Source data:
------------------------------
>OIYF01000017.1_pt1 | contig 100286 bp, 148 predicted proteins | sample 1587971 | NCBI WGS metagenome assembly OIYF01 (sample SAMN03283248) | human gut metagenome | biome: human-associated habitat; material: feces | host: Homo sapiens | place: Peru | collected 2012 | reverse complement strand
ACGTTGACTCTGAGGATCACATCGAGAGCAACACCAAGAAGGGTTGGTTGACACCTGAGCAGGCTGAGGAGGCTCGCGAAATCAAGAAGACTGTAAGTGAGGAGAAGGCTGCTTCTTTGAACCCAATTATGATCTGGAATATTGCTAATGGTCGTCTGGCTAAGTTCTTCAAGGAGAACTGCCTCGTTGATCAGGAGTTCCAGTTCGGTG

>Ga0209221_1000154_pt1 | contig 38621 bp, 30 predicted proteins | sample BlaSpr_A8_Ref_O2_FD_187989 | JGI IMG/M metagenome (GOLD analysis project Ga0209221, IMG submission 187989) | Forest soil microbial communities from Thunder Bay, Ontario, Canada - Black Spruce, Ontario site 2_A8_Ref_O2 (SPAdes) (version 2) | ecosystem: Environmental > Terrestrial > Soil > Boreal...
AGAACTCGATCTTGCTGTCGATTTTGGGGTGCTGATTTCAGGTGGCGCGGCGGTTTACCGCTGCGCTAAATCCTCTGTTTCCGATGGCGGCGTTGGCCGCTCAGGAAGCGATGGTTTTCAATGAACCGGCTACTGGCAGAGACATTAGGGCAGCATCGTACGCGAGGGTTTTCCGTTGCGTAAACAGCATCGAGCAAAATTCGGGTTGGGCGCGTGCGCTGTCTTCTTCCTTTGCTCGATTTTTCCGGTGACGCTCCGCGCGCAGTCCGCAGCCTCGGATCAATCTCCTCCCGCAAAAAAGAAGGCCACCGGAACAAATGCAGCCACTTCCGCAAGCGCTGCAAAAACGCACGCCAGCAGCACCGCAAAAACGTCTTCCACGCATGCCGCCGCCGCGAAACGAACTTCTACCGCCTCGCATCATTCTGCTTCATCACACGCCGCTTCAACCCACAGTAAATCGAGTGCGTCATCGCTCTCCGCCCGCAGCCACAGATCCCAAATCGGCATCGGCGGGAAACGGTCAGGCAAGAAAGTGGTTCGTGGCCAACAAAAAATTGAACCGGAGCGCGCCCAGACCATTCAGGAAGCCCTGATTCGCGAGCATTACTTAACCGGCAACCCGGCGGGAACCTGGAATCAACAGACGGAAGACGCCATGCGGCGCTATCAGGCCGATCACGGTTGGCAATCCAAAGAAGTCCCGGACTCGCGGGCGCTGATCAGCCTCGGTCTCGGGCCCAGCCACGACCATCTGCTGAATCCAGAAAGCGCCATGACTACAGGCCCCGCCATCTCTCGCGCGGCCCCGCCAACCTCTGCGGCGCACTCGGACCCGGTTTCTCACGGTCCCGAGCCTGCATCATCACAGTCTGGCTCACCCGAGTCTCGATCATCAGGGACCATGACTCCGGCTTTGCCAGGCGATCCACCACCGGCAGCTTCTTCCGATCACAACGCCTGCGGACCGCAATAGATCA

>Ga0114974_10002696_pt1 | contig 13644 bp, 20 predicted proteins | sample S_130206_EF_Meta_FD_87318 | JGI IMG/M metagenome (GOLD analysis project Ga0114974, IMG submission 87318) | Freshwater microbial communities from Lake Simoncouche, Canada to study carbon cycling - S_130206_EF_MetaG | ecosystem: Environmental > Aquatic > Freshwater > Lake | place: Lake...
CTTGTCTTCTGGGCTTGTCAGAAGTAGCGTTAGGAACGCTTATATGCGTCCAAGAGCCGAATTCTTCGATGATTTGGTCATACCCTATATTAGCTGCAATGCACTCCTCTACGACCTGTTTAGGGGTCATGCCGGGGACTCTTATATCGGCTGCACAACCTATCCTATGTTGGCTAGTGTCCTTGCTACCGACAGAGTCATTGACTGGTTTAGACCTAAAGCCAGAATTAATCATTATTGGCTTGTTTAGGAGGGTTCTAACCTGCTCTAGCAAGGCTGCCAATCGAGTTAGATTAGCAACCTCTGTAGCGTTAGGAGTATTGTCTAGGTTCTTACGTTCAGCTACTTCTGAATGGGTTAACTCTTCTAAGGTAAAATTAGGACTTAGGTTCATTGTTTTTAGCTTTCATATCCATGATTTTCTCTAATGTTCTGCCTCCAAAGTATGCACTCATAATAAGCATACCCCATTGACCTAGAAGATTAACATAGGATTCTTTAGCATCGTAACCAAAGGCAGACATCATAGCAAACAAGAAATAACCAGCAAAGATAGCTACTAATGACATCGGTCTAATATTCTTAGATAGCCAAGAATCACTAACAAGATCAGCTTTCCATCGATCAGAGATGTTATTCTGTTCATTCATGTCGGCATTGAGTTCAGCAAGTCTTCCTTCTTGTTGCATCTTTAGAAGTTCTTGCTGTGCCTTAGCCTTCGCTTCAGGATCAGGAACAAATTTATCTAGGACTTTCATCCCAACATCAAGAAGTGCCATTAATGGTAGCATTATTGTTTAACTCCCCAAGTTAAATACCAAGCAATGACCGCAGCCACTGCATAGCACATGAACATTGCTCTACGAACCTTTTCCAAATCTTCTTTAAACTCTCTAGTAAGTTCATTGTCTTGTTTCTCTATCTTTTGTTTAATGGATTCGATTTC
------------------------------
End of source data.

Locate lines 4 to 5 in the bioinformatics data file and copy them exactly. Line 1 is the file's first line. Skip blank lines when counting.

AGAACTCGATCTTGCTGTCGATTTTGGGGTGCTGATTTCAGGTGGCGCGGCGGTTTACCGCTGCGCTAAATCCTCTGTTTCCGATGGCGGCGTTGGCCGCTCAGGAAGCGATGGTTTTCAATGAACCGGCTACTGGCAGAGACATTAGGGCAGCATCGTACGCGAGGGTTTTCCGTTGCGTAAACAGCATCGAGCAAAATTCGGGTTGGGCGCGTGCGCTGTCTTCTTCCTTTGCTCGATTTTTCCGGTGACGCTCCGCGCGCAGTCCGCAGCCTCGGATCAATCTCCTCCCGCAAAAAAGAAGGCCACCGGAACAAATGCAGCCACTTCCGCAAGCGCTGCAAAAACGCACGCCAGCAGCACCGCAAAAACGTCTTCCACGCATGCCGCCGCCGCGAAACGAACTTCTACCGCCTCGCATCATTCTGCTTCATCACACGCCGCTTCAACCCACAGTAAATCGAGTGCGTCATCGCTCTCCGCCCGCAGCCACAGATCCCAAATCGGCATCGGCGGGAAACGGTCAGGCAAGAAAGTGGTTCGTGGCCAACAAAAAATTGAACCGGAGCGCGCCCAGACCATTCAGGAAGCCCTGATTCGCGAGCATTACTTAACCGGCAACCCGGCGGGAACCTGGAATCAACAGACGGAAGACGCCATGCGGCGCTATCAGGCCGATCACGGTTGGCAATCCAAAGAAGTCCCGGACTCGCGGGCGCTGATCAGCCTCGGTCTCGGGCCCAGCCACGACCATCTGCTGAATCCAGAAAGCGCCATGACTACAGGCCCCGCCATCTCTCGCGCGGCCCCGCCAACCTCTGCGGCGCACTCGGACCCGGTTTCTCACGGTCCCGAGCCTGCATCATCACAGTCTGGCTCACCCGAGTCTCGATCATCAGGGACCATGACTCCGGCTTTGCCAGGCGATCCACCACCGGCAGCTTCTTCCGATCACAACGCCTGCGGACCGCAATAGATCA

>Ga0114974_10002696_pt1 | contig 13644 bp, 20 predicted proteins | sample S_130206_EF_Meta_FD_87318 | JGI IMG/M metagenome (GOLD analysis project Ga0114974, IMG submission 87318) | Freshwater microbial communities from Lake Simoncouche, Canada to study carbon cycling - S_130206_EF_MetaG | ecosystem: Environmental > Aquatic > Freshwater > Lake | place: Lake...